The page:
Schismatrix plus is one short novel (or novella?) called Schismatrix, followed by a handful of short stories that fit into Sterling's shaper/mechanist universe. The shapers and mechanists of this classic cyberpunk vision are, of course, the humans who go for biological engineering, and the humans who opt for technological enhancement instead. They tend to violently dislike each other. For some reason.
...Yeah. In the short novel, I really struggled to find out what anyone's motivations were for anything at all. I didn't even know why the protagonist, Lindsay, did most of the things he did. Even at the end of the book, I don't actually know anything about him as a character - sure, he was described to have a romantic relationship and an arch nemesis kind of relationship, with other characters I don't understand anything about, except their names keep appearing, which implies they are supposed to function as characters.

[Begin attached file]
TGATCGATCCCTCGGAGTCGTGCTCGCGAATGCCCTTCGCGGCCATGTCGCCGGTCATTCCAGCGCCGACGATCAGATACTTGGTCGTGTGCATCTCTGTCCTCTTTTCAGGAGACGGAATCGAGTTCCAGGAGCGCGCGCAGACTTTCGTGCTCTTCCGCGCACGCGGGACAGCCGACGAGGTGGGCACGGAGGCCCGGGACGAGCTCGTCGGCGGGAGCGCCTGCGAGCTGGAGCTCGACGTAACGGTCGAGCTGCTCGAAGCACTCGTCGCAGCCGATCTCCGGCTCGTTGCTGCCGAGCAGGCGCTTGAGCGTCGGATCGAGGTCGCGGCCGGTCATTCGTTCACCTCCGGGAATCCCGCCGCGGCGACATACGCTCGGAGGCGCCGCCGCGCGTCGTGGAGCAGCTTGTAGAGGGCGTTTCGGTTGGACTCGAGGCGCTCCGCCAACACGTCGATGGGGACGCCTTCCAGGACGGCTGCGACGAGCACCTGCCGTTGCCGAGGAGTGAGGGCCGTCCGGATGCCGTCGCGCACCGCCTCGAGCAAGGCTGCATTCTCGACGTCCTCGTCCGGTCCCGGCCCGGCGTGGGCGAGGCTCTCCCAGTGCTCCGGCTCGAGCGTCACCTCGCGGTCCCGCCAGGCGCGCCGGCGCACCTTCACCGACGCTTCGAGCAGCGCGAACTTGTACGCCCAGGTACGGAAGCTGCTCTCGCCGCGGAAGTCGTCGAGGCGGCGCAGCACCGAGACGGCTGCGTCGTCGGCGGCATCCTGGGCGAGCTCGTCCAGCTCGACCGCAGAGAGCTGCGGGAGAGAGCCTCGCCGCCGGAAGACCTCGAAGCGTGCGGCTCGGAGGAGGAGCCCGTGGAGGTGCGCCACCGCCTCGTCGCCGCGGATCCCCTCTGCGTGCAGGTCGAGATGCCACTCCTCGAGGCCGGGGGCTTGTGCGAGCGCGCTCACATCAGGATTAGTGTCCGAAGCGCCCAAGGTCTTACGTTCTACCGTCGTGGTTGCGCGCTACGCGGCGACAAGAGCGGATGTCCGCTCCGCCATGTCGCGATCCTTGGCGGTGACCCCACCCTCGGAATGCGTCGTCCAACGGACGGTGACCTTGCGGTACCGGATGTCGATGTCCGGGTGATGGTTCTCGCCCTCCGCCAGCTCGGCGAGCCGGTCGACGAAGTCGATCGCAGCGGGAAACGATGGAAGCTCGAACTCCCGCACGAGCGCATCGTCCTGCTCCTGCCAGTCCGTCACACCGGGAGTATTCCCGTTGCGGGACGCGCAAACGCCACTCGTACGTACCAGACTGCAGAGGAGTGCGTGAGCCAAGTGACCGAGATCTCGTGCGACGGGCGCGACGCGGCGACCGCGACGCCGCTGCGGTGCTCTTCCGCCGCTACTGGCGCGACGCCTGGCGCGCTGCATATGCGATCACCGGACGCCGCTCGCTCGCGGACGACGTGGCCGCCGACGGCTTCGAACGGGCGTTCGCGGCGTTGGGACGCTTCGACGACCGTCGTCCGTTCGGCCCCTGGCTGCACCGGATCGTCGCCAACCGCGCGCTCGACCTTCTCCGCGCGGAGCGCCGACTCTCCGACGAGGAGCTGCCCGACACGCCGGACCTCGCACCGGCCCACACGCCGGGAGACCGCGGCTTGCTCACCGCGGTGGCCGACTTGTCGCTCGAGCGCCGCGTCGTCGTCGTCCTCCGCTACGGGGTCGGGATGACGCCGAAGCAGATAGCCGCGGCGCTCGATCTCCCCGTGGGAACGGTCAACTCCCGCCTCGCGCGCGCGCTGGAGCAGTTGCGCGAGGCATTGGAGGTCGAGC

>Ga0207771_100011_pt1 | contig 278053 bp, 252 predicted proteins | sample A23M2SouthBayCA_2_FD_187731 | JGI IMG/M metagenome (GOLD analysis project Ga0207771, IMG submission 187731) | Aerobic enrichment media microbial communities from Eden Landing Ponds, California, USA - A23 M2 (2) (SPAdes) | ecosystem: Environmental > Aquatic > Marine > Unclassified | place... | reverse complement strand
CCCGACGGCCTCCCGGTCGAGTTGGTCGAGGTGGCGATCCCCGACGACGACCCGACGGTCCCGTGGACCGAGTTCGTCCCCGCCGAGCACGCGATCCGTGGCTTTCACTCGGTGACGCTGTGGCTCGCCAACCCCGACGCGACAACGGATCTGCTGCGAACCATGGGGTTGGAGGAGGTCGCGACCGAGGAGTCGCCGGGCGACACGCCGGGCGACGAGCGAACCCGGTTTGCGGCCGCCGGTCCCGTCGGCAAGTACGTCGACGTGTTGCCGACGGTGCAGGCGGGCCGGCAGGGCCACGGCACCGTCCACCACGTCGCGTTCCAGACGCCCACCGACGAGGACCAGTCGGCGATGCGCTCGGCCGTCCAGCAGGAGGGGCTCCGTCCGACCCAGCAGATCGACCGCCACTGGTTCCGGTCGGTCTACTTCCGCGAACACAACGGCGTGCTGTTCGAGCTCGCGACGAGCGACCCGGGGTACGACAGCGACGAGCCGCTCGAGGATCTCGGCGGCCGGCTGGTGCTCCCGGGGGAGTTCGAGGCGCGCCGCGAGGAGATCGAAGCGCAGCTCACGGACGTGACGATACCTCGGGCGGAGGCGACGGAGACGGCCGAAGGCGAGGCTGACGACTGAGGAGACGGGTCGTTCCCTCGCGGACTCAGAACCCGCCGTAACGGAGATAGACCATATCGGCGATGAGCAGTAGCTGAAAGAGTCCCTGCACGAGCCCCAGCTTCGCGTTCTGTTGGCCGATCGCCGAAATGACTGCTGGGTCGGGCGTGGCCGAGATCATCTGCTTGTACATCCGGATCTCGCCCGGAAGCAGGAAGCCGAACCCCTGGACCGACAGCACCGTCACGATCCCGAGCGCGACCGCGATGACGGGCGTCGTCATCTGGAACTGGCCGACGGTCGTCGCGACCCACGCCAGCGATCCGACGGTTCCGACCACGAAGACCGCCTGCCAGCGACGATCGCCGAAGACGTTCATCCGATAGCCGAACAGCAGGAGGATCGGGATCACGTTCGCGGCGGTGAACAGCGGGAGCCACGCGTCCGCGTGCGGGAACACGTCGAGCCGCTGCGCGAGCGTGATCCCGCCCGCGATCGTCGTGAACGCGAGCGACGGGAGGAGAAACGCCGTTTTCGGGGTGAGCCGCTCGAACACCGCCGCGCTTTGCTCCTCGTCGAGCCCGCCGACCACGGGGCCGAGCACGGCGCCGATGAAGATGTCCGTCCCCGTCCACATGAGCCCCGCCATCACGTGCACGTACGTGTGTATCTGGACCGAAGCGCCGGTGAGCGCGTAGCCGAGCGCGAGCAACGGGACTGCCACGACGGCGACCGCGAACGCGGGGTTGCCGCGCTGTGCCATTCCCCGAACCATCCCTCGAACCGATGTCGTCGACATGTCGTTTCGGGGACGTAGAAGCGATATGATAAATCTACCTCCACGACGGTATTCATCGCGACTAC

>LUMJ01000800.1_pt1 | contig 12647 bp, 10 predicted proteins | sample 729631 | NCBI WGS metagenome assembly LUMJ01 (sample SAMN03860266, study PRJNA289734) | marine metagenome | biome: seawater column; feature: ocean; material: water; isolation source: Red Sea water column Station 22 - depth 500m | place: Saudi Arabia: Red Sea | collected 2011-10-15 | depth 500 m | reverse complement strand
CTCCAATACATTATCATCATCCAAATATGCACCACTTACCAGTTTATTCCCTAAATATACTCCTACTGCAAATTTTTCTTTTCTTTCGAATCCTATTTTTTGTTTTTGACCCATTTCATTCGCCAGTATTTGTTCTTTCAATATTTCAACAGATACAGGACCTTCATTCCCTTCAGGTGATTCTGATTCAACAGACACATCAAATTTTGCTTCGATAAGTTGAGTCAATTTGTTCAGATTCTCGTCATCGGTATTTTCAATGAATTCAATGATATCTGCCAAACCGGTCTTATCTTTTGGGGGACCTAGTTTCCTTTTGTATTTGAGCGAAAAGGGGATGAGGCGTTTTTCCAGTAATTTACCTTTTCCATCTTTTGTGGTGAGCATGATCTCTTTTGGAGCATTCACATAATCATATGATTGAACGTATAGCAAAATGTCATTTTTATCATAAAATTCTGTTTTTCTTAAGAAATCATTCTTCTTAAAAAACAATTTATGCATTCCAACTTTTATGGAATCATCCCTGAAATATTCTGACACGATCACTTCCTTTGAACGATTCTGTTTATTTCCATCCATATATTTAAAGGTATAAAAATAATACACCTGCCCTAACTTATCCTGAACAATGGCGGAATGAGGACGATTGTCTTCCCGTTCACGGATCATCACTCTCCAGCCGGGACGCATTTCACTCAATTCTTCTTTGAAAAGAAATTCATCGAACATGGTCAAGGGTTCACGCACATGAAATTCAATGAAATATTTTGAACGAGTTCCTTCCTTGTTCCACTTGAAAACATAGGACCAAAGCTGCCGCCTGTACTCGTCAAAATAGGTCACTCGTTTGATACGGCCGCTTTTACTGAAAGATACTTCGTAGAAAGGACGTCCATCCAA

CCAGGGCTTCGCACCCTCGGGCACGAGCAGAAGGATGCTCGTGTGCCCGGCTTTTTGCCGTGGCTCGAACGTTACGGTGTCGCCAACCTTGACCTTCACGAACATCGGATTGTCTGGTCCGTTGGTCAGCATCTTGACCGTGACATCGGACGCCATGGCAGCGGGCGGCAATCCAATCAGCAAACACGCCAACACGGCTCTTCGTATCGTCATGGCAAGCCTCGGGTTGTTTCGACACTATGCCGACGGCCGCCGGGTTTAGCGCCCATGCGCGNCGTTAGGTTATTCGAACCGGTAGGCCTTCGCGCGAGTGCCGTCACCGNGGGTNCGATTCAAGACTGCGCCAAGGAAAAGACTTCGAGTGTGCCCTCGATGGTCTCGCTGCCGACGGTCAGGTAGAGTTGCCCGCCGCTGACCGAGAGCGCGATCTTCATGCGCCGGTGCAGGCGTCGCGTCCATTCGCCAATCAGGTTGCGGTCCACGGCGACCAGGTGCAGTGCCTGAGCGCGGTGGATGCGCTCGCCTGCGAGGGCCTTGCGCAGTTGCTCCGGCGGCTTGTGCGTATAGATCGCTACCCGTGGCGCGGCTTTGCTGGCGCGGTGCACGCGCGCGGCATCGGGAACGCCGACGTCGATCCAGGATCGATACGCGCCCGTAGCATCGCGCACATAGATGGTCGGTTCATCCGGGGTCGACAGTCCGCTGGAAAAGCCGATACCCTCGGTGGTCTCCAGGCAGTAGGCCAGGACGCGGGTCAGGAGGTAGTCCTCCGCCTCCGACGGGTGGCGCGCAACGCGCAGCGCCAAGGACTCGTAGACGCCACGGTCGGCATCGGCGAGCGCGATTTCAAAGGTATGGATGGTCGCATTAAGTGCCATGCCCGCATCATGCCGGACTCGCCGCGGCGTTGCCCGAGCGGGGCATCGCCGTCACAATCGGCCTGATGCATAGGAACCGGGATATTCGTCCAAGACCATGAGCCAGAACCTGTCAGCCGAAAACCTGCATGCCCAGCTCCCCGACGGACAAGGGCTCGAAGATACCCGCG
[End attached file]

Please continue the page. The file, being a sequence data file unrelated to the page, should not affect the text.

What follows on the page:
If I sound frustrated - it's because I am. While I really like cyberpunk, especially when it goes bananas and embraces aliens and terraforming, I really, really struggled with this novel. I can't remember the last time a book took me this long to read - I just kept putting it away because my brain was exhausted by frantically searching for whatever I felt I must be missing, some kind of key to turn this into a coherent story. Something structured underneath all the shiny scenery. But nope. Obviously, Sterling's prose and I are not a good match. Except, of course, for the fact that the short stories at the end are a wholly different experience.
I was flabberghasted. The stories are neat! Coherent and snappy and funny. They have a tone and voice I didn't find even a hint of in the novel.
My favourites were The Swarm, with its very alien aliens and very ugly humans, and Spider Rose, for being terribly weird, but in a way that came together very well in the end. It also made me much more interested in the alien investors.
My recommendation for this book would be to skip straight for the short stories and avoid the headache of a novel. Unless, of course, you're a reader who doesn't mind being taken on a tour of look at all these cool things without a single tangible character for company.